A UN report into plastic recently stated that biodegradable plastics, often touted to as a solution to ocean waste, was a “false solution” to tackling the issue.
Due to the fact that many biodegradable plastics need to be treated at temperatures of at least 50°C in order to breakdown completely, much of the material floating on the surface of the world’s oceans are unable to biodegrade as advertised.
A new breakthrough by Zheng Huang, an organic chemist at the Chinese Academy of Sciences however, has announced a new breakthrough involving the turning of waste plastic into liquid fuel.
Huang, who has spent the last four years developing the approach, has been able to degrade polythene, one of the most common forms of plastic in the world, at temperatures of as little as 150°C.
The process usually takes more than 400°C and the results offer nothing more than a mix of gas, oil, wax and char – producing nothing that can be used on a practical basis.
By adding an organometallic catalyst (a commercially available organic molecule doped with metal iridium), into the reaction, the inclusion is able to weaken the bonds that define the durable and stable structure of polythene.
Speaking to Gizmodo, Huang said that, “our products are much cleaner than those obtained by conventional [combustion] methods.”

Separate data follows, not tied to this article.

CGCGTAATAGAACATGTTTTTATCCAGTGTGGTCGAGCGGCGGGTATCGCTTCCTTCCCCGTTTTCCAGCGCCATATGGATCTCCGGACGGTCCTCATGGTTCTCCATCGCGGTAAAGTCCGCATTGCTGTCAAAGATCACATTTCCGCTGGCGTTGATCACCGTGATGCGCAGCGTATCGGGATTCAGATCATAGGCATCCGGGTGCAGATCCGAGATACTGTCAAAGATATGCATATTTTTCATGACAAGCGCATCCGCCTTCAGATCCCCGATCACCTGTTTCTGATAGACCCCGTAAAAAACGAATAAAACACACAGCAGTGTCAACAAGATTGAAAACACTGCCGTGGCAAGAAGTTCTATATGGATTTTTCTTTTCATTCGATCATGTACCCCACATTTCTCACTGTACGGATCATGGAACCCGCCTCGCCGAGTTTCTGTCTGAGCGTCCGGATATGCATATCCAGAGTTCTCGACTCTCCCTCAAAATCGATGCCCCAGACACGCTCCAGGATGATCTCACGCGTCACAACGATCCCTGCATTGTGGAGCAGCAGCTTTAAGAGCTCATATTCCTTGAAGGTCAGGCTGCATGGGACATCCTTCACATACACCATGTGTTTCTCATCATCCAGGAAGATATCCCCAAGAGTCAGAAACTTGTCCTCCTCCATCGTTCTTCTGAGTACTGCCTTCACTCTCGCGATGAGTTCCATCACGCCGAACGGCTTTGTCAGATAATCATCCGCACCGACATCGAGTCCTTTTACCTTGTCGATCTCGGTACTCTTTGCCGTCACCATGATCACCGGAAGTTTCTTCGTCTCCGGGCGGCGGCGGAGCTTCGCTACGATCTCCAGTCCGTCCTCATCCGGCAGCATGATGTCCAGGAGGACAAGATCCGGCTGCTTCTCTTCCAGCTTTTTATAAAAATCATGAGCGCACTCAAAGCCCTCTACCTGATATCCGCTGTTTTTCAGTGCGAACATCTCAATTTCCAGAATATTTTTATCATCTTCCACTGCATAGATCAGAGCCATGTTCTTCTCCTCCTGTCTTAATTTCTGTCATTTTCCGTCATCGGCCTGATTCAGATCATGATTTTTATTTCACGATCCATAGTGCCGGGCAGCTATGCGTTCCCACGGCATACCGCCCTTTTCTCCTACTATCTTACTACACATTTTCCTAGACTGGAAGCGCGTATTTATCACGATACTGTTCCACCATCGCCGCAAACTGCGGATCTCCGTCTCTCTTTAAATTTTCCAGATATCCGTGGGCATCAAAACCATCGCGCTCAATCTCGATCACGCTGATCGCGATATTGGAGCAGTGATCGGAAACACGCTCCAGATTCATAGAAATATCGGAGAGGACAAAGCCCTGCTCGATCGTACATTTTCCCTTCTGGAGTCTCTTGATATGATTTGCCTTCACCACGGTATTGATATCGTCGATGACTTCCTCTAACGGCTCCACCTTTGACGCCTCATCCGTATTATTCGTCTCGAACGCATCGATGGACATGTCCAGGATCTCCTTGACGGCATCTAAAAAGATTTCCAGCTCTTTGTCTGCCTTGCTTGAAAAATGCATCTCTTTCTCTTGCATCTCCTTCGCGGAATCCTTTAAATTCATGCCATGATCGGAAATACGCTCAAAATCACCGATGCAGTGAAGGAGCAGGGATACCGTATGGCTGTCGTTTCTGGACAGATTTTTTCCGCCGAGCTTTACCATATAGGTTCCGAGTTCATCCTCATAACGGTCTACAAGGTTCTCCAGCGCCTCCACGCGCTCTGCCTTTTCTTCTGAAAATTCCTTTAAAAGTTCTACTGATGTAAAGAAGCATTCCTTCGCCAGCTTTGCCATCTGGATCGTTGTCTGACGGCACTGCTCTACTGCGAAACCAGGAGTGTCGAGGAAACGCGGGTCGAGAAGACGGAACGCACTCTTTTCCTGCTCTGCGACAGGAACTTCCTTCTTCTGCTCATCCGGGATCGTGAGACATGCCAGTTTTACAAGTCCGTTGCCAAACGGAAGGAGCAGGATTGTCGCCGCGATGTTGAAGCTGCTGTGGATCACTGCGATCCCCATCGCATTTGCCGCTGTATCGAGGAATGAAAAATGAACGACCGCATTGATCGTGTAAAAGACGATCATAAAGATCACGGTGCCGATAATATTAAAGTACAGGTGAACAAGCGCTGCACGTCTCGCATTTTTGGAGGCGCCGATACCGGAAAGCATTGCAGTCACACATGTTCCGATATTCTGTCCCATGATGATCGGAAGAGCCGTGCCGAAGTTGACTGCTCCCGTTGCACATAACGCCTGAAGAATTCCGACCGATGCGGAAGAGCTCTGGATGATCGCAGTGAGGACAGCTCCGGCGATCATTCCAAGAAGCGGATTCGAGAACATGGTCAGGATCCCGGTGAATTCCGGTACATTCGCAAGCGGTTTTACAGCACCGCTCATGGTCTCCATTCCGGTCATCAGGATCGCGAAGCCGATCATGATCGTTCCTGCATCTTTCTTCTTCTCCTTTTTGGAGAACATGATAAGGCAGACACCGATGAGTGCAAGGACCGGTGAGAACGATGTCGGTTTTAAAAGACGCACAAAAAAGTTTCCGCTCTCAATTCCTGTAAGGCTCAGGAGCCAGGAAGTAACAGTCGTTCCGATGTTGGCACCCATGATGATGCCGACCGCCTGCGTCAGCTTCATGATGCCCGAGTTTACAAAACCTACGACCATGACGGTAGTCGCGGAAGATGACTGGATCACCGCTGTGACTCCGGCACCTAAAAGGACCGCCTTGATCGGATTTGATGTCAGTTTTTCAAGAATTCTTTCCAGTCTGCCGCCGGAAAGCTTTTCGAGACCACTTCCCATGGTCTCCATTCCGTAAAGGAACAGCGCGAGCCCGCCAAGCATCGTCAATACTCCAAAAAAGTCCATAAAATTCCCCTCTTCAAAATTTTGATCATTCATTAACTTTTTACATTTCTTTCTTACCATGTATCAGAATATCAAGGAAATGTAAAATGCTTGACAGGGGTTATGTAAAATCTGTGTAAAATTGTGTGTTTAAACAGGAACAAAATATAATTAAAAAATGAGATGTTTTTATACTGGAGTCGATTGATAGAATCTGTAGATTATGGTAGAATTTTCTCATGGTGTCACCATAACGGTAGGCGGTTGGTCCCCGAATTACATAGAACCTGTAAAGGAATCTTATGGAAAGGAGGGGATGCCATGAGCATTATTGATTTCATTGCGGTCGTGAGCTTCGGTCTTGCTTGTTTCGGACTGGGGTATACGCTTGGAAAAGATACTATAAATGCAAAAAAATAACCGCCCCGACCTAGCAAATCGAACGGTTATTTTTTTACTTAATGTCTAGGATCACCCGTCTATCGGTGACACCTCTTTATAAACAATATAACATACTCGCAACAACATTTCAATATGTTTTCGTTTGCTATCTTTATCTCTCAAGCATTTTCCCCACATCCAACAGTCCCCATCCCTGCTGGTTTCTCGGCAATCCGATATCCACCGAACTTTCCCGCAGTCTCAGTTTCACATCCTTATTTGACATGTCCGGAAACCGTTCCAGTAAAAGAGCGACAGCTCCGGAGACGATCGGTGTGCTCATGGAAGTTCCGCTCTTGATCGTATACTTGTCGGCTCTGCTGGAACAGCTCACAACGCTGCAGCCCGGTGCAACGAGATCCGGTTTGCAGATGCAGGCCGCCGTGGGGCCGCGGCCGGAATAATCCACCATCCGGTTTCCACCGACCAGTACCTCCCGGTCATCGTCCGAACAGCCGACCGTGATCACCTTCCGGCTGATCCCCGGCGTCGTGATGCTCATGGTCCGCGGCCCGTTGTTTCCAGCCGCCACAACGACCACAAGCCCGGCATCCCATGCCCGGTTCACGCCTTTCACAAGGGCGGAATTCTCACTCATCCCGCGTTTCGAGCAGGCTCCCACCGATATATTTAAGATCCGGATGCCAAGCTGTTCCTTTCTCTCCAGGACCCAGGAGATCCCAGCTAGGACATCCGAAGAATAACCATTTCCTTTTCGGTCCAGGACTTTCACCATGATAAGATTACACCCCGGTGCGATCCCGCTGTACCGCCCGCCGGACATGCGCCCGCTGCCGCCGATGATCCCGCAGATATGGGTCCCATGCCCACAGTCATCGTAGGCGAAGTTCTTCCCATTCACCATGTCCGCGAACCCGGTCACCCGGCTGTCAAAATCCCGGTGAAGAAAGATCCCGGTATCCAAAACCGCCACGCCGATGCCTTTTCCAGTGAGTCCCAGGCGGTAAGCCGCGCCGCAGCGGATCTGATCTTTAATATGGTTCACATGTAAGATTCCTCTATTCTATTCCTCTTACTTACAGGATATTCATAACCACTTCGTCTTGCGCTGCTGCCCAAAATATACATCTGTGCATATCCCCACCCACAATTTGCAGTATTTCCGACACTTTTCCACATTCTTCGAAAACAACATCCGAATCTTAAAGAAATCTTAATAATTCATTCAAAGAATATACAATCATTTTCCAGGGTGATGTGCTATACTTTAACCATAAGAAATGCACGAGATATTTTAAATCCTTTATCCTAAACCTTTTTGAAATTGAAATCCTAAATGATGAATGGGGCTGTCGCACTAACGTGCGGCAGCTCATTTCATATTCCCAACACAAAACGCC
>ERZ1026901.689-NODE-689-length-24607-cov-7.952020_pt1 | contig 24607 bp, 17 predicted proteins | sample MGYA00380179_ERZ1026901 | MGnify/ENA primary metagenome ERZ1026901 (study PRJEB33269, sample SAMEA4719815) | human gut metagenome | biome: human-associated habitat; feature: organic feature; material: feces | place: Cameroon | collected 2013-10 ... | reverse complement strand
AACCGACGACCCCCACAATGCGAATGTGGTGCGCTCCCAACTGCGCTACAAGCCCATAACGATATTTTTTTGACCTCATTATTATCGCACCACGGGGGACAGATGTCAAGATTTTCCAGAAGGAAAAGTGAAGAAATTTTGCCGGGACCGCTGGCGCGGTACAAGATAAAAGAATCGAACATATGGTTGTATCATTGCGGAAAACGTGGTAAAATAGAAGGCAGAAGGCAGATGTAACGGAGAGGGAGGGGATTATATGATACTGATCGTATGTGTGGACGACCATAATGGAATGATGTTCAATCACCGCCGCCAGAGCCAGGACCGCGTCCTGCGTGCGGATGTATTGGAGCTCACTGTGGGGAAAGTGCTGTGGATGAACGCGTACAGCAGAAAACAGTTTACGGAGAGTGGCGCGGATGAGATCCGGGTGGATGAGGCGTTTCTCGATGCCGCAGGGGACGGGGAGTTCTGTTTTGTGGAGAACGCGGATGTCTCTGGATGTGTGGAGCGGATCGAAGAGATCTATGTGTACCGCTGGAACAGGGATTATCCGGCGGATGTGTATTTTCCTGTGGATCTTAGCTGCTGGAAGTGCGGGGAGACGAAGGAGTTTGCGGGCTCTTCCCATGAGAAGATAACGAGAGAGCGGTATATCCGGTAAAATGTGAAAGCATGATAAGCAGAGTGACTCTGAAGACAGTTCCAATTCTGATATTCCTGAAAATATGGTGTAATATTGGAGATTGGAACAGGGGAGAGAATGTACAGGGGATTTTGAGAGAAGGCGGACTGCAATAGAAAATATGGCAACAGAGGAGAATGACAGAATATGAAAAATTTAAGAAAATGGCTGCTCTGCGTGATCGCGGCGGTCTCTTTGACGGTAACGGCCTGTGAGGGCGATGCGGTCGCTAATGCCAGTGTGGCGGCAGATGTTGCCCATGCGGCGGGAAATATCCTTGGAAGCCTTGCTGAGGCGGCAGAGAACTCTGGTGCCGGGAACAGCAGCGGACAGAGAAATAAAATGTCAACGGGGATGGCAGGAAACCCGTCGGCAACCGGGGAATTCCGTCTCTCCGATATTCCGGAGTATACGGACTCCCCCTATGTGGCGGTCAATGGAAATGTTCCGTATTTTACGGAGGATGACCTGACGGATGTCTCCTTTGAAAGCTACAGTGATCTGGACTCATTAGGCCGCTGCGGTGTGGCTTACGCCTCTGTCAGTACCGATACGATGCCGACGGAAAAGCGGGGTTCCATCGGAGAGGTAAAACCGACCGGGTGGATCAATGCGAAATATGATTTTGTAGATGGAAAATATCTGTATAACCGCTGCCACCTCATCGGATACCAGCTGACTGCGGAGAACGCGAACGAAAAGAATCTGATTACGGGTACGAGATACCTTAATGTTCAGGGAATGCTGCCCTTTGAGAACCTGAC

The process enables the liquid to be used as a diesel fuel, though the challenge will be in the scale of the technique – from grams to tonnes.
Huang said that the procedure works well as a plastic-to-catalyst ratio of 30 to one, though admitted that it was “not good enough if you want to commercialise,” adding that, “we want to see a ten thousand to one, or a million to one” ratio.
Every year factories produce 100 million tonnes of polythene each year, and landfills around the world are now comprised of the material by as much as 60 per cent.
Out of all the plastic produced, up to 50 per cent of it us used only once – creating catastrophic environmental problems across the world.
It is thought that plastic now covers around 40 per cent of the world’s ocean surfaces, and in January it was announced that humans have made enough plastic since the Second World War to coat every cm of the Earth in clingfilm.